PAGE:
Obamacare keeps delivering. Why won’t media notice?
The statistics are pretty stunning:
- The rate of uninsured Americans has fallen by 30 percent. Some 10 million more Americans are insured now than were before the Affordable Care Act was passed.
- In states that expanded Medicaid at almost no cost to them, the uninsured rate fell by 36 percent.
- The rate of health care inflation has fallen to the lowest rate since the U.S. government started tracking it — only a 3.6 percent increase overall in 2013.
- Hospital-acquired infections have fallen by 17 percent since 2012. Some 50,000 lives have been saved.
- Most premiums for policies purchased through the ACA stayed the same or rose only modestly. Some actually fell. Increased competition brought policy prices down.
- Since Nov. 15, the beginning of the new open enrollment period for buying health insurance, some 1.5 million people have bought policies or opened an account to buy a policy. And the number keeps growing daily.
Some of these details are from a new report in the December 2014 issue of Health Affairs. “Medicare spending growth decelerated from 4.0 percent in 2012 to 3.4 percent in 2013, primarily as a result of slower growth in enrollment, the impacts of the Affordable Care Act (ACA), and the federal budget sequestration of 2013,” the report said.
So — more people covered, costs going up less, an ACA website working well, a big drop in hospital infections. Sounds great, right? So what part of Obamacare makes news?
Really, only two things are garnering any news coverage. One is a kerfuffle over a year-old recording of MIT economist Jonathan Gruber, who served as an adviser to provide economic models for the ACA, making a dumb statement that the law was written a certain way because voters were “stupid.” Of course, the House is holding hearings. A story on Politico trumpets the big headline “Will Jonathan Gruber topple Obamacare?” Before the mid-term elections, Fox News was all Gruber, all the time, when it wasn’t all Ebola, all the time. And media outlets continue to incorrectly report that he was the “architect” of the ACA, when in fact it was mostly written by congressional staffers, who write most legislation.
The other story came from remarks by Sen. Chuck Schumer (D, N.Y.) suggesting that Democrats made a political mistake by passing the Affordable Care Act instead of doing more to boost the economy with some unspecified economic engine measure. Never mind that the 2009 stimulus package, although not perfect, was the best that could be wrung out of Congress at the time, and Congress wasn’t about to spend a penny more in stimulus funds. (It also saved the economy, by the way.) Schumer’s remarks were the basis of several “Democrats in disarray” stories.
An article in New York magazine outlines the media’s biggest hits and misses when it comes to the ACA. Entitled “4 New Studies Show Obamacare Is Working Incredibly Well,” the story references a study by the Urban Institute, a Kaiser Health News analysis, a report from Vox.com, and a report from the Centers from Medicare & Medicaid Services, also referenced in the Health Affairs study.
Yet many Americans still don’t understand what the law does. You would think the media would be interested in explaining a law that has revamped much of the way we get health insurance, but four and a half years after passage, Americans are still waiting for those explanations, for the most part.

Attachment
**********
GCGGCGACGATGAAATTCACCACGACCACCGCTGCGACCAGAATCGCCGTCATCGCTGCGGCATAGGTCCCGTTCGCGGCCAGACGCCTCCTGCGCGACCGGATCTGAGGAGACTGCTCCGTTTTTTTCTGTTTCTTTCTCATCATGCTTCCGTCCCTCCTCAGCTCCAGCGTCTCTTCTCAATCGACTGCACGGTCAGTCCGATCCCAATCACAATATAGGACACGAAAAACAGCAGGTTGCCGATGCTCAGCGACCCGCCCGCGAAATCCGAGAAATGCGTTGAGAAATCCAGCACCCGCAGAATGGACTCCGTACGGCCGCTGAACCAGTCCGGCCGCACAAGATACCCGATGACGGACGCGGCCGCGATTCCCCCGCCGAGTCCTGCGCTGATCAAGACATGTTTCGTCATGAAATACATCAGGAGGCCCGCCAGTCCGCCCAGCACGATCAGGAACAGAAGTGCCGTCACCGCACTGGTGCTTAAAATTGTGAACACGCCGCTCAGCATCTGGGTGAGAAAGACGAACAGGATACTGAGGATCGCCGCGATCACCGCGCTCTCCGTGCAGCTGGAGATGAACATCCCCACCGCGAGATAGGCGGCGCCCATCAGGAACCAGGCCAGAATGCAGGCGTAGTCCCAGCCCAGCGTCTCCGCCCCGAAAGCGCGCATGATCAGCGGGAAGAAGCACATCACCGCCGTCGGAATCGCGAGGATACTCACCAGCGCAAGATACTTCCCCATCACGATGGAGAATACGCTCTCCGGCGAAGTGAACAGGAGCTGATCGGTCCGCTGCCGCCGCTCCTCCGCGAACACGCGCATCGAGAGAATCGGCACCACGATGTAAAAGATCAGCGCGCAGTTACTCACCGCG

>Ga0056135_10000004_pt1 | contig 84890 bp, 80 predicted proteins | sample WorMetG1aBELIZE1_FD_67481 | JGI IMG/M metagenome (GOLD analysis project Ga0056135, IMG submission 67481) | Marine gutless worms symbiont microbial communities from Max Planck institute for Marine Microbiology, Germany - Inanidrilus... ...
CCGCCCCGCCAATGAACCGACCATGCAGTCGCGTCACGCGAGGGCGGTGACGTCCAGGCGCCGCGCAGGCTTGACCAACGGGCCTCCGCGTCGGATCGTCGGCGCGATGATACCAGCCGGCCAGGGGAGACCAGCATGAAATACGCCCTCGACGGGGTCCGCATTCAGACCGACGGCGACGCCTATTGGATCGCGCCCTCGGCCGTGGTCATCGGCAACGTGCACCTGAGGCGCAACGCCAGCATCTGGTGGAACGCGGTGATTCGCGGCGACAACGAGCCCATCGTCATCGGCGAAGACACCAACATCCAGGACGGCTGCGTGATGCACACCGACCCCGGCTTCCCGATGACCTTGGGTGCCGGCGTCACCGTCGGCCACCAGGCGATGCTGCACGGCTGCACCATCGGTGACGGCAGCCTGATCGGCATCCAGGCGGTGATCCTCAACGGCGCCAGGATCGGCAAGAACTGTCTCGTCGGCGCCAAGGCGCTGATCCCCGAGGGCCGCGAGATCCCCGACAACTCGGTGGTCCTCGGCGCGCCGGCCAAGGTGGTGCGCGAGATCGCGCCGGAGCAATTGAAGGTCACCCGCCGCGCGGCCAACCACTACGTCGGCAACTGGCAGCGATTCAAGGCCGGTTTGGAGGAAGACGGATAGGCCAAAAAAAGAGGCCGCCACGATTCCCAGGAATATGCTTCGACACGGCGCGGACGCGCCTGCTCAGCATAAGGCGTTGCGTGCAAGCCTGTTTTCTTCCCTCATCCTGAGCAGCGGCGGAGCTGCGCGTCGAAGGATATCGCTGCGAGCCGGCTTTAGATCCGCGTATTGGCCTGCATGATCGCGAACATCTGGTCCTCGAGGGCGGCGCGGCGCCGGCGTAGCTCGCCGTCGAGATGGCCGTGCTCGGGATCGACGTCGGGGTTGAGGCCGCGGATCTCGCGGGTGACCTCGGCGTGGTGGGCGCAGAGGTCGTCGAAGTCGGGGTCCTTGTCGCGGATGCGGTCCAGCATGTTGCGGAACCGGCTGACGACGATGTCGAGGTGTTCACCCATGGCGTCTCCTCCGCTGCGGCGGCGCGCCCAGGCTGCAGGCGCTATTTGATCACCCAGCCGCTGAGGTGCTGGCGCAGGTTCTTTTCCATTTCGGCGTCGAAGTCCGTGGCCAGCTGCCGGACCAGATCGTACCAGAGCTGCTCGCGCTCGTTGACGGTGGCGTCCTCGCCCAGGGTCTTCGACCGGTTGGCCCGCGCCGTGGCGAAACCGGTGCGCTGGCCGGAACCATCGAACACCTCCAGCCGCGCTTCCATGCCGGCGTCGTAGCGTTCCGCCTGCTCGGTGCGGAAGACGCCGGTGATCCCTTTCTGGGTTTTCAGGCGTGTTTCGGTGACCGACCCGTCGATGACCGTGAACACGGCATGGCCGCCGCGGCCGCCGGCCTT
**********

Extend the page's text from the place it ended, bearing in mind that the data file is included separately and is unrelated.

Chuck Todd, now host of NBC’s Meet the Press, once famously said that it “wasn’t his job” to explain the ACA. Really, Chuck? You make a seven-figure salary, and you can’t be bothered to explain how the law affects Americans? No wonder people are confused. It’s a lot easier — and lazier — to run a sound bite of a Republican telling a lie about the effect of the ACA than it is to explain to people how their coverage has improved. Death panels, anyone?
Kentucky, for example, has a popular and effective health care exchange called Kynect. The program expanded coverage to the tune of nearly half a million people. Yet many residents of the state say they love Kynect but hate Obamacare — even though the program wouldn’t be possible without the ACA. In the mid-term election, Sen. Mitch McConnell, poised to become the GOP Senate majority leader, told Kentuckians he would keep Kynect but get rid of Obamacare. And he didn’t get called out on the lie. (Of course, his Democratic rival, Allison Lundergan Grimes, refused to point out the error and embrace the popular program. One of the many reasons she lost.)
To be fair, some media outlets have made some attempts to explain the effects of the law. The same Politico piece refers to a guidebook about the law itself that goes through many of the law’s parts, step by step. The excellent health care reporter Julie Rovner probably led everyone else in ACA coverage when she was at National Public Radio, explaining complexities and answering questions from listeners. Even though she’s now the Robin Toner Distinguished Fellow at the Kaiser Family Foundation, her reporting can still be heard on NPR when the network is doing an ACA story. What the media need to do now is explain how the ACA is affecting Americans today — how it has changed details about coverage and care.
So roll your eyes at Gruber-gate (or is it Gruber-ghazi?) in the House hearings. Watch as Democrats wring their hands, running away from a law they should be embracing. And be thankful that
- Children can stay on their parents’ health insurance coverage until they’re 26.
- Insurance companies no longer can deny coverage for pre-existing conditions.
- Preventive care is covered 100 percent. So even if the flu strain has mutated, get a flu shot. It won’t cost you anything.
- Millions of people across the country have health insurance who didn’t before. That’s the biggest and best take-home message of all.